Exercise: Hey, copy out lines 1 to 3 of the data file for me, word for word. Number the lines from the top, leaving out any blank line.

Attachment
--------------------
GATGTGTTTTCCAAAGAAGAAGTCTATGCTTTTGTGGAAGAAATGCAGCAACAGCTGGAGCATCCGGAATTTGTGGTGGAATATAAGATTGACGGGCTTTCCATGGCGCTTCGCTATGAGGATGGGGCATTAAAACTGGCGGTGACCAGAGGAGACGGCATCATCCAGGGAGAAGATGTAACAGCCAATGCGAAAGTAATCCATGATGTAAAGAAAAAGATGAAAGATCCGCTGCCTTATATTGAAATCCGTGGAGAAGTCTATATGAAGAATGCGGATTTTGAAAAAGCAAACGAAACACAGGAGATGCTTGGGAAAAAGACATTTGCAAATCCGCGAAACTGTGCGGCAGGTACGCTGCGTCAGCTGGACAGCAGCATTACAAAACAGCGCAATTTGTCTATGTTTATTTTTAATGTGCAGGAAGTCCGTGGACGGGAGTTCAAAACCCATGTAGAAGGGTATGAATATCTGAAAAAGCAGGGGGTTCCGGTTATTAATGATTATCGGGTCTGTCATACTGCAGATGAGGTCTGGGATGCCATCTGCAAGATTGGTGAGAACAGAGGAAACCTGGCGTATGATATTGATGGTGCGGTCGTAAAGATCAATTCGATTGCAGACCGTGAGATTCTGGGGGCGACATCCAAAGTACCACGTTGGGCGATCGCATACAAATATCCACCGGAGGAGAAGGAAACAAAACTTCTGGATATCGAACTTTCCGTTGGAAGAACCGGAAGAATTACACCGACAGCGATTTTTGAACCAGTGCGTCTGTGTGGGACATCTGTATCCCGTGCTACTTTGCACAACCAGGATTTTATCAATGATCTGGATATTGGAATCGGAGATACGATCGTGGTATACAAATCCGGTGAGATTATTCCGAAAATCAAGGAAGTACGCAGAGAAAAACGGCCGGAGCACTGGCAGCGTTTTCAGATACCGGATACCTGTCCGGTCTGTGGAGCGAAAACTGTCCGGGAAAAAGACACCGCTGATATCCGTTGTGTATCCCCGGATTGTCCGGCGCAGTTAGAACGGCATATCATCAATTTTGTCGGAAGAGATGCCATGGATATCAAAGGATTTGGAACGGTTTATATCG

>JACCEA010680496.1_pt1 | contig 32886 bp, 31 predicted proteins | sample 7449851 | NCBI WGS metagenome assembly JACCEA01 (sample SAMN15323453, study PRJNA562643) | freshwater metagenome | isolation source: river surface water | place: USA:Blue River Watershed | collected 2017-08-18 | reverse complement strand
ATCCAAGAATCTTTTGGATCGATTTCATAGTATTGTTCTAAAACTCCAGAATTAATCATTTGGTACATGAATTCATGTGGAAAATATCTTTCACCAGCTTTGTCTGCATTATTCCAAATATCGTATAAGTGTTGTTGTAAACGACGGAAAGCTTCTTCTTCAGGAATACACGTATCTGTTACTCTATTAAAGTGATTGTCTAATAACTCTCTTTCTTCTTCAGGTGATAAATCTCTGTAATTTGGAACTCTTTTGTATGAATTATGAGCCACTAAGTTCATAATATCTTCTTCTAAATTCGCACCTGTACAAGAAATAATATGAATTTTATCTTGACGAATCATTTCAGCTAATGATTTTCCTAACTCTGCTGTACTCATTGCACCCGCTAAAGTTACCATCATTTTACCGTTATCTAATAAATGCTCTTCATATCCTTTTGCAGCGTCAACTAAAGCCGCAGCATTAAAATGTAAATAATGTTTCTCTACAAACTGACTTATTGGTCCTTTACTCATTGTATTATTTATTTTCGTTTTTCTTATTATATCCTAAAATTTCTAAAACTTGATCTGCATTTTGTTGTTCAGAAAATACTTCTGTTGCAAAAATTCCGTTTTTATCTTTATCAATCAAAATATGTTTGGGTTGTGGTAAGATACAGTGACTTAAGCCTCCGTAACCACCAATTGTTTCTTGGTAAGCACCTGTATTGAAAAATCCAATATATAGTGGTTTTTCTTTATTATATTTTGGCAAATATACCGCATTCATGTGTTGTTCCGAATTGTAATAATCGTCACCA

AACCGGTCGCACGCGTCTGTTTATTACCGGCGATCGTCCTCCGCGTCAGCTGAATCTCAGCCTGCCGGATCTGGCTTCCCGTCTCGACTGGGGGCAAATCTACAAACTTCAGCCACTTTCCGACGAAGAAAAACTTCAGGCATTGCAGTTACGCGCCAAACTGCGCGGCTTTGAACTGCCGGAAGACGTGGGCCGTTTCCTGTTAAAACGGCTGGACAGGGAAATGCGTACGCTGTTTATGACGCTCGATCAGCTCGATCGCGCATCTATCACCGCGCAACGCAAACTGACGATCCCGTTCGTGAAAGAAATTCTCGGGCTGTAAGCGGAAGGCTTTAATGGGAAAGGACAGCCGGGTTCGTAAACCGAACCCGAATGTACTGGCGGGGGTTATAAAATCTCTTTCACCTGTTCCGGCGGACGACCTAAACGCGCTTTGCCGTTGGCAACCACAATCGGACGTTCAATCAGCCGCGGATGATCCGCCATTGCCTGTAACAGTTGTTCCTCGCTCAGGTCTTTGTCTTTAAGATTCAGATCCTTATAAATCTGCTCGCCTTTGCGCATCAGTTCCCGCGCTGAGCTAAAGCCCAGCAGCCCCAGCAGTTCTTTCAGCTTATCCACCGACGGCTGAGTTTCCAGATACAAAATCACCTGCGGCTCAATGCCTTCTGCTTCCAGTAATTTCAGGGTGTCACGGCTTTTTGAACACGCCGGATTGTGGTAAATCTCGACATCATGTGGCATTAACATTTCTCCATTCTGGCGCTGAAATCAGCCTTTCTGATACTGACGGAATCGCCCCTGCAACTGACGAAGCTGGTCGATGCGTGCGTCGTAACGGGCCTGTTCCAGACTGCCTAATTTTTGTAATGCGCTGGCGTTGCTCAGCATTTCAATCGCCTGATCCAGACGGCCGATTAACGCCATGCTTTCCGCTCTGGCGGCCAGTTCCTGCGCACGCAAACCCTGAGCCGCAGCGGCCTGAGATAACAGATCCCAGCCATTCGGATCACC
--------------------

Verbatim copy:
GATGTGTTTTCCAAAGAAGAAGTCTATGCTTTTGTGGAAGAAATGCAGCAACAGCTGGAGCATCCGGAATTTGTGGTGGAATATAAGATTGACGGGCTTTCCATGGCGCTTCGCTATGAGGATGGGGCATTAAAACTGGCGGTGACCAGAGGAGACGGCATCATCCAGGGAGAAGATGTAACAGCCAATGCGAAAGTAATCCATGATGTAAAGAAAAAGATGAAAGATCCGCTGCCTTATATTGAAATCCGTGGAGAAGTCTATATGAAGAATGCGGATTTTGAAAAAGCAAACGAAACACAGGAGATGCTTGGGAAAAAGACATTTGCAAATCCGCGAAACTGTGCGGCAGGTACGCTGCGTCAGCTGGACAGCAGCATTACAAAACAGCGCAATTTGTCTATGTTTATTTTTAATGTGCAGGAAGTCCGTGGACGGGAGTTCAAAACCCATGTAGAAGGGTATGAATATCTGAAAAAGCAGGGGGTTCCGGTTATTAATGATTATCGGGTCTGTCATACTGCAGATGAGGTCTGGGATGCCATCTGCAAGATTGGTGAGAACAGAGGAAACCTGGCGTATGATATTGATGGTGCGGTCGTAAAGATCAATTCGATTGCAGACCGTGAGATTCTGGGGGCGACATCCAAAGTACCACGTTGGGCGATCGCATACAAATATCCACCGGAGGAGAAGGAAACAAAACTTCTGGATATCGAACTTTCCGTTGGAAGAACCGGAAGAATTACACCGACAGCGATTTTTGAACCAGTGCGTCTGTGTGGGACATCTGTATCCCGTGCTACTTTGCACAACCAGGATTTTATCAATGATCTGGATATTGGAATCGGAGATACGATCGTGGTATACAAATCCGGTGAGATTATTCCGAAAATCAAGGAAGTACGCAGAGAAAAACGGCCGGAGCACTGGCAGCGTTTTCAGATACCGGATACCTGTCCGGTCTGTGGAGCGAAAACTGTCCGGGAAAAAGACACCGCTGATATCCGTTGTGTATCCCCGGATTGTCCGGCGCAGTTAGAACGGCATATCATCAATTTTGTCGGAAGAGATGCCATGGATATCAAAGGATTTGGAACGGTTTATATCG

>JACCEA010680496.1_pt1 | contig 32886 bp, 31 predicted proteins | sample 7449851 | NCBI WGS metagenome assembly JACCEA01 (sample SAMN15323453, study PRJNA562643) | freshwater metagenome | isolation source: river surface water | place: USA:Blue River Watershed | collected 2017-08-18 | reverse complement strand
ATCCAAGAATCTTTTGGATCGATTTCATAGTATTGTTCTAAAACTCCAGAATTAATCATTTGGTACATGAATTCATGTGGAAAATATCTTTCACCAGCTTTGTCTGCATTATTCCAAATATCGTATAAGTGTTGTTGTAAACGACGGAAAGCTTCTTCTTCAGGAATACACGTATCTGTTACTCTATTAAAGTGATTGTCTAATAACTCTCTTTCTTCTTCAGGTGATAAATCTCTGTAATTTGGAACTCTTTTGTATGAATTATGAGCCACTAAGTTCATAATATCTTCTTCTAAATTCGCACCTGTACAAGAAATAATATGAATTTTATCTTGACGAATCATTTCAGCTAATGATTTTCCTAACTCTGCTGTACTCATTGCACCCGCTAAAGTTACCATCATTTTACCGTTATCTAATAAATGCTCTTCATATCCTTTTGCAGCGTCAACTAAAGCCGCAGCATTAAAATGTAAATAATGTTTCTCTACAAACTGACTTATTGGTCCTTTACTCATTGTATTATTTATTTTCGTTTTTCTTATTATATCCTAAAATTTCTAAAACTTGATCTGCATTTTGTTGTTCAGAAAATACTTCTGTTGCAAAAATTCCGTTTTTATCTTTATCAATCAAAATATGTTTGGGTTGTGGTAAGATACAGTGACTTAAGCCTCCGTAACCACCAATTGTTTCTTGGTAAGCACCTGTATTGAAAAATCCAATATATAGTGGTTTTTCTTTATTATATTTTGGCAAATATACCGCATTCATGTGTTGTTCCGAATTGTAATAATCGTCACCA